Been a while since I made any comments though often tempted to even if just to say well done yet again.
However, today the 'date unknown' on one of the photographs (post of Sat 24th) spurred me to take a closer look.
Image in question is captioned: Princes Highway at Blakehurst near Tom Uglys Point, date unknown.
Zooming in on the group of four people walking along the road (middle of pic) I was trying to determine whether the adult male was a sailor and yes he is. Looking beyond the group there is a banner or sign, partly obscured by a telegraph pole, which looked very much like it said Sarah Bennett. You should find this linked article interesting - in fact I have a feeling I have read about 'Cocky' before and the most likely place? Bytes Daily.
Anyway, Sarah BOWDEN (nee THOMPSON) married Charles C BENNETT (Sydney, 1890). She was the widow of Joseph Clement BOWDEN (m 26 Jun 1875) who died 29 Jul 1889 and is buried at the Rookwood Necropolis. Getting back to the sign there are other words under Sarah's name - Dover Point. A google search found an image on Pinterest:
And a little more looking found a plan relating to renovations in 1909.
Thanks for providing a welcome break from catching up with work related research (which, much as I love it, is sometimes necessary to sort the wood from the trees!) and I never need an excuse to avoid housework!
Still love BYTES though sometimes don't get time to really peruse it and enjoy.
Some comments about Kara’s email:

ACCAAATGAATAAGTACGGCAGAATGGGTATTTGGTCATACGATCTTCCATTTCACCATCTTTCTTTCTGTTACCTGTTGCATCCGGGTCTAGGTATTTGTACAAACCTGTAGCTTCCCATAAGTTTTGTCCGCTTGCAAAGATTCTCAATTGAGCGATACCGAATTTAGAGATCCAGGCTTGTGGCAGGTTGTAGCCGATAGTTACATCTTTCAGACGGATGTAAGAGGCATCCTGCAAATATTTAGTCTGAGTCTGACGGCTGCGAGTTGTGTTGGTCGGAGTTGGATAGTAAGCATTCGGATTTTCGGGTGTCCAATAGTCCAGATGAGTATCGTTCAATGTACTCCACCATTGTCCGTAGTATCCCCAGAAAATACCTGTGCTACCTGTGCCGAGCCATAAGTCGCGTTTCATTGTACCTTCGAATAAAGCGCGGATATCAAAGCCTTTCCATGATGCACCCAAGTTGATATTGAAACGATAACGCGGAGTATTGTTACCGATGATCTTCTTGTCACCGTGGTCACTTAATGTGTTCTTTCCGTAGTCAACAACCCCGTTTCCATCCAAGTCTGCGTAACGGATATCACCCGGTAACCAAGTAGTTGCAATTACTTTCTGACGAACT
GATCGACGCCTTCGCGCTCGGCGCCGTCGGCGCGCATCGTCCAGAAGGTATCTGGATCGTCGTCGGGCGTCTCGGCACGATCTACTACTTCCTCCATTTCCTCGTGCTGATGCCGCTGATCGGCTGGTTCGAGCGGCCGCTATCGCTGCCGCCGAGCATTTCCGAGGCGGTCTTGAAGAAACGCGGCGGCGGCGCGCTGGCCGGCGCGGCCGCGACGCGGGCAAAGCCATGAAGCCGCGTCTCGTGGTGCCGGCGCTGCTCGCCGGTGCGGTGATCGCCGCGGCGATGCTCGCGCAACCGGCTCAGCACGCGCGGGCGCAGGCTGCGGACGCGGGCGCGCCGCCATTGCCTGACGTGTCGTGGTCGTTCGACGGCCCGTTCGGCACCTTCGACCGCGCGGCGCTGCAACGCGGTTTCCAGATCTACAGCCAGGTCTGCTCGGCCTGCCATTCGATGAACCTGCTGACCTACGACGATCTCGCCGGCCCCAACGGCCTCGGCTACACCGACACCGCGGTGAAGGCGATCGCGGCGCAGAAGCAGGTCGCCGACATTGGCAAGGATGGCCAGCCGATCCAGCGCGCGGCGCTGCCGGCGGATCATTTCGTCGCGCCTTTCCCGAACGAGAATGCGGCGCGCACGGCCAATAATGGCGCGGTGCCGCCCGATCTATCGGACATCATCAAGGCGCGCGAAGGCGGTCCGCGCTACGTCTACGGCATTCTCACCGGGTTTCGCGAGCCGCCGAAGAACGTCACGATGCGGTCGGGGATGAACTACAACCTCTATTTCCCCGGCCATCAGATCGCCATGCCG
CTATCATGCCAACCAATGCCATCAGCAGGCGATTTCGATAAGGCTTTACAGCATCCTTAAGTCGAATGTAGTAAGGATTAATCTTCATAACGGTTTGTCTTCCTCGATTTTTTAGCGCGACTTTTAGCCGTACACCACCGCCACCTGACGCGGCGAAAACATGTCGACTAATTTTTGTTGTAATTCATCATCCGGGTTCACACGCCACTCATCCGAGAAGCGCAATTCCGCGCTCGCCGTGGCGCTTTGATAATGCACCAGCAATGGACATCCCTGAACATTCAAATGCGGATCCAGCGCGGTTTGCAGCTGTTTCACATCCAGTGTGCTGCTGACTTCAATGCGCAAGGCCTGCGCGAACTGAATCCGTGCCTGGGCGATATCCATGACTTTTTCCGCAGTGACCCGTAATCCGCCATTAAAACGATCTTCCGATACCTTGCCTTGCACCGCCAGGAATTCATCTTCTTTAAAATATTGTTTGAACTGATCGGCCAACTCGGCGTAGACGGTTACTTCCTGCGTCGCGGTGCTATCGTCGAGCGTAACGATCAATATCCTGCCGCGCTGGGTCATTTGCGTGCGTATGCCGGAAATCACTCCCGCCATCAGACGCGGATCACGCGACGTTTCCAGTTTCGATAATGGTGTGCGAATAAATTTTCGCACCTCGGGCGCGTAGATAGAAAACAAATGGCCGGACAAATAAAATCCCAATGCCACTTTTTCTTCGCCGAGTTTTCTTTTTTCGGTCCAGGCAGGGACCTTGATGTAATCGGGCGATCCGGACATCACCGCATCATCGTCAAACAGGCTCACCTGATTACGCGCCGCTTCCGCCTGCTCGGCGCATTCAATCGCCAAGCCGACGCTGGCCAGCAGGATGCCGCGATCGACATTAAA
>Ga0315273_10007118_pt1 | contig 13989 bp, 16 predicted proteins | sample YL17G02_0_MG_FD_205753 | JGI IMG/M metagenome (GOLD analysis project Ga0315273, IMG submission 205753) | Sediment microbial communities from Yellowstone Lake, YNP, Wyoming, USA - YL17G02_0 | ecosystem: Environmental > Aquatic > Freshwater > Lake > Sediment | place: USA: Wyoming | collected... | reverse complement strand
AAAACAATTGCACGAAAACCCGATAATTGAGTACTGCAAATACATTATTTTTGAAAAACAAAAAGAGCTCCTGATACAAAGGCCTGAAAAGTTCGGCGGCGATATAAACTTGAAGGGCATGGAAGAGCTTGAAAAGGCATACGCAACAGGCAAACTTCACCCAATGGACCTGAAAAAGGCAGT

- Here is an enlargement of that part of the photograph referred to by Kara:
- TThe first link in Kara's email is to an entry in The Dictionary of Sydney about a cockatoo, Cocky Bennett, who lived to 119 years when the usual is 80 years. Kara is correct in that Cocky Bennett has previously featured in Bytes, here is that story and link:
Cocky Bennett the sulphur-crested cockatoo died in Sydney in 1916 aged 120 — possibly making him Australia's longest lived parrot (although his precise age varies from source to source). The legendary raucous bird spent the first 78 years of his life sailing the South Sea Islands with his owner Captain George Ellis (who acquired the bird when he was a boy). After Ellis died in the late 1880s aged 87, Cocky wound up at the Sea Breeze Hotel at Tom Ugly's Point, where he became a star attraction — despite having lost all his feathers by the turn of the century. (His freakish beak was caused by psittacine beak and feather disease.) Cheeky locals were known to ply the "Cock of the Bar" with "strong brew", making him launch into his noisy catchphrases. They included "One at a time, gentlemen, please" and "If I had another bloody feather I'd fly!"
- The following additional paragraphs are from The Dictionary of Sydney entry:
Captain Ellis died in the Solomon Islands aged 87 having travelled around the world with Cocky many times. Following his death, Ellis's nephew took temporary charge of Cocky although he had been bequeathed to Joseph and Sarah Bowden, who were then probably the licensees of Bowden's Clubhouse near the corner of Hunter and Castlereagh streets, Sydney.
By the time the Bowdens took delivery of their bequest they had moved to Melbourne. With Joseph's death in 1889, his wife Sarah married Charles Bennett and the couple moved to Tom Ugly's Point in Blakehurst where Charles became the licensee of the Sea Breeze Hotel.
Before motor traffic and modern bridges changed the scene, the Sea Breeze Hotel enjoyed great popularity as it was a convenient place to wait for the steam punt across the Georges River at Tom Ugly's Point and it had an excellent reputation for its cuisine, especially the seafood. When Charles died in September 1898, Sarah continued as licensee until she retired in 1915.
As I said, thanks K.